The connectome is fundamentally a static structure, an adjacency matrix. Important physiological parameters such as sign (excitatory/inhibitory), weight (synaptic efficacy), and delay (axonal conduction delay) are not available. How can these and other physiological properties be inferred from just the structure? Toledo-Rodriguez et al. (2004) shows a possibly powerful solution to this: Use gene expression data. They found that gene expression and electrophysiological properties are closely correlated. The availability of very large gene expression atlases such as the Allen Brain Atlas (Lein et al., 2007; 22,000 genes), and imaging modalities such as Array Tomography that support molecular as well as EM imaging (Micheva and Smith, 2007) are great resources for this kind of approach (see, e.g., Markram, 2006). Another straight-forward yet potentially valuable approach is to start with computational simulation based on detailed neuronal morphology (cf. the Blue Brain Project; Markram, 2006). The reconstructed geometry can be used to construct multi-compartment models (see, e.g., Dayan and Abbott, 2001). Appropriate parameters such as channel conductance, capacitance, etc., need to be figured out (Vanier and Bower, 1999). Tools like NEURON, GENESIS, neuroConstruct, and NeuGEN can be used for multi-compartment simulation and parameterized synthetic circuit generation/simulation/analysis (Hines and Carnevale, 1997; Bower and Beeman, 1998; Ascoli et al., 2001; Eberhard et al., 2006; Gleeson et al., 2007; Koene, 2007; Koene et al., 2009). Data from the KESM can help narrow down on the range of various parameters for these simulations (see Druckmann et al., 2008 for parameter constraining procedures).
4.5.4. Enabling connectomics research through neuroinformatics
From visualization to annotation to editing and quantitative analysis, neuroinformatics tools are expected to serve as a key to the success of connectomics research. This is because the process of going from data to information and information to knowledge cannot be achieved through purely automated (fast but inaccurate) or purely manual (accurate but slow) means. Thus, an informatics platform is needed to optimally blend both automated and manual exploration and analysis methods.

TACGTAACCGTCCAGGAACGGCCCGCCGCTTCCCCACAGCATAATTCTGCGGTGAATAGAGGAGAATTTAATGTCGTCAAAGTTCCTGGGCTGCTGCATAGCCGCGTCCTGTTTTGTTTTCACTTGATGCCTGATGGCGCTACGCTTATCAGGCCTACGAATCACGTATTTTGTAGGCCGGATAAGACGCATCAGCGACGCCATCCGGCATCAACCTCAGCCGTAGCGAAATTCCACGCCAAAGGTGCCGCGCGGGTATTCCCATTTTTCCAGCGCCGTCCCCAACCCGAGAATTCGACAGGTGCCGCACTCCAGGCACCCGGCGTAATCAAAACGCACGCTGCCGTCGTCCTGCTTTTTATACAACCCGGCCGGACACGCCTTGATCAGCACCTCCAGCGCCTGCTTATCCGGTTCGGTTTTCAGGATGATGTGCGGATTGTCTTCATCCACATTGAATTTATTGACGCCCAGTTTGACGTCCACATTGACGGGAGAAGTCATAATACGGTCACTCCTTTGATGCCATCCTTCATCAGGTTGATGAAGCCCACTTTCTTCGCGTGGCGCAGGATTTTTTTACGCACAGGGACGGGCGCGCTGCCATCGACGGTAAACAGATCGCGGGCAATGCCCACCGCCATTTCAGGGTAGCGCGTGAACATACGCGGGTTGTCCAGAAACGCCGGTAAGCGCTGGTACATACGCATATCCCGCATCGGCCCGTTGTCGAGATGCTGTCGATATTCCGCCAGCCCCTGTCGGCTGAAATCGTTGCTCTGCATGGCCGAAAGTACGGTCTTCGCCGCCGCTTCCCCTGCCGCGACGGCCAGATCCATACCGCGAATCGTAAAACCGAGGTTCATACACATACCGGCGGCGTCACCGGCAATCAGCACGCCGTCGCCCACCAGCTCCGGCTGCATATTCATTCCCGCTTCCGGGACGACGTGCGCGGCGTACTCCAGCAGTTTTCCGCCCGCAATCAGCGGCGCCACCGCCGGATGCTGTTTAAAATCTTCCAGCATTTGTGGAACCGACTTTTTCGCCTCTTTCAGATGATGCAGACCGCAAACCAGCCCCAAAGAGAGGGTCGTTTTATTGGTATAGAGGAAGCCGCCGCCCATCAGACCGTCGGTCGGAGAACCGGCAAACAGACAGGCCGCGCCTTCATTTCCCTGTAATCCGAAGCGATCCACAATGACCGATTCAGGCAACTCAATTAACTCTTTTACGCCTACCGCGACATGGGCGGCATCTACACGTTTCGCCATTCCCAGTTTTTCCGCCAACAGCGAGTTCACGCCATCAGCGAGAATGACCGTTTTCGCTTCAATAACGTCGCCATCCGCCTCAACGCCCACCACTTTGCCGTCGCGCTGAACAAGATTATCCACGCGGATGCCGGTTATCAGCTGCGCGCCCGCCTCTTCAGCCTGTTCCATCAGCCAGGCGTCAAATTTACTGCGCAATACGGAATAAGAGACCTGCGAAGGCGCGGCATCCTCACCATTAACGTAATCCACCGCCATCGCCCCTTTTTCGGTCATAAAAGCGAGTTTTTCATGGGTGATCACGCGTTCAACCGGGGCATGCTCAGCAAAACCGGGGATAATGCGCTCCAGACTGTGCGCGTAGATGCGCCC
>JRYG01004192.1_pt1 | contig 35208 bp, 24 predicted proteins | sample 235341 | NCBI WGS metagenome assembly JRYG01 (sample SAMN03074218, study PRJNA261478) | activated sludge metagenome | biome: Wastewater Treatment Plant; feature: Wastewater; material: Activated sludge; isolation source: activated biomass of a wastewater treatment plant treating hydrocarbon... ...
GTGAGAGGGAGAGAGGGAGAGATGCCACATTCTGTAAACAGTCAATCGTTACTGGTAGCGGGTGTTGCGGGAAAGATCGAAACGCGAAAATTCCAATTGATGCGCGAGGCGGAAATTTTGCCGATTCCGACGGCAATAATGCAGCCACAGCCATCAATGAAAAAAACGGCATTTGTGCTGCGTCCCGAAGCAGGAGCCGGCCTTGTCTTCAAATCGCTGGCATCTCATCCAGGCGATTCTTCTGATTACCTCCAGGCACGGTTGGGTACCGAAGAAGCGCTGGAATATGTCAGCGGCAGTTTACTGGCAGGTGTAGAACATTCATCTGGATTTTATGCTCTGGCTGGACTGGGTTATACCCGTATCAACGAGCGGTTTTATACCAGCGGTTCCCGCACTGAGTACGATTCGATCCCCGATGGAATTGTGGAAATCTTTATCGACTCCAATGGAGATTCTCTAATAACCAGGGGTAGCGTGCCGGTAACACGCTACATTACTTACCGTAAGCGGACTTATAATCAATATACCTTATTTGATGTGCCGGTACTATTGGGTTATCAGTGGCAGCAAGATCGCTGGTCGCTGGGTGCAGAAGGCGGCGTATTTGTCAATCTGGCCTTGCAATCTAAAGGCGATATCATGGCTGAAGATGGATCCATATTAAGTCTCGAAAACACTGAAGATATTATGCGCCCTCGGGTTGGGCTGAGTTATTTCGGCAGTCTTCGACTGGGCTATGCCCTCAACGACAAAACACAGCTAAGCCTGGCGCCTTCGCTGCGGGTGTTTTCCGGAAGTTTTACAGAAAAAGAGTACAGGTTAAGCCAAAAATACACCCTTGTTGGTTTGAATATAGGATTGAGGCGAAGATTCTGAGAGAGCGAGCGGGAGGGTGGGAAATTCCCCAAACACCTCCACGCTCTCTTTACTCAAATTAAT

The KESM brain atlas framework provides a good starting point. However, to increase its utility as a connectomics platform, it needs to be expanded to include support for all three standard sections (coronal, horizontal, and sagittal), overlay of automated reconstructions, and reconstruction editing facilities (uncertainty/confidence visualization, reconstruction alternatives, etc.). These reconstructed morphologies have to be moved one step farther to achieve the connectivity diagram needed for connectomics research. Thus, facilities to allow users to manually specify neuron-to-neuron connectivity, or allow parametric connectivity specification (e.g., connect axons and dendrites that meet a certain rule, where the rule can be specified by setting parameters such as proximity radius, etc.) are needed. With the reconstructed geometry already in place, calculating such parameterized connectivity could be done rapidly. A distribution of connection matrices can be generated based on such parametrizations, from which meaningful structural and functional properties of the connectome can be extracted.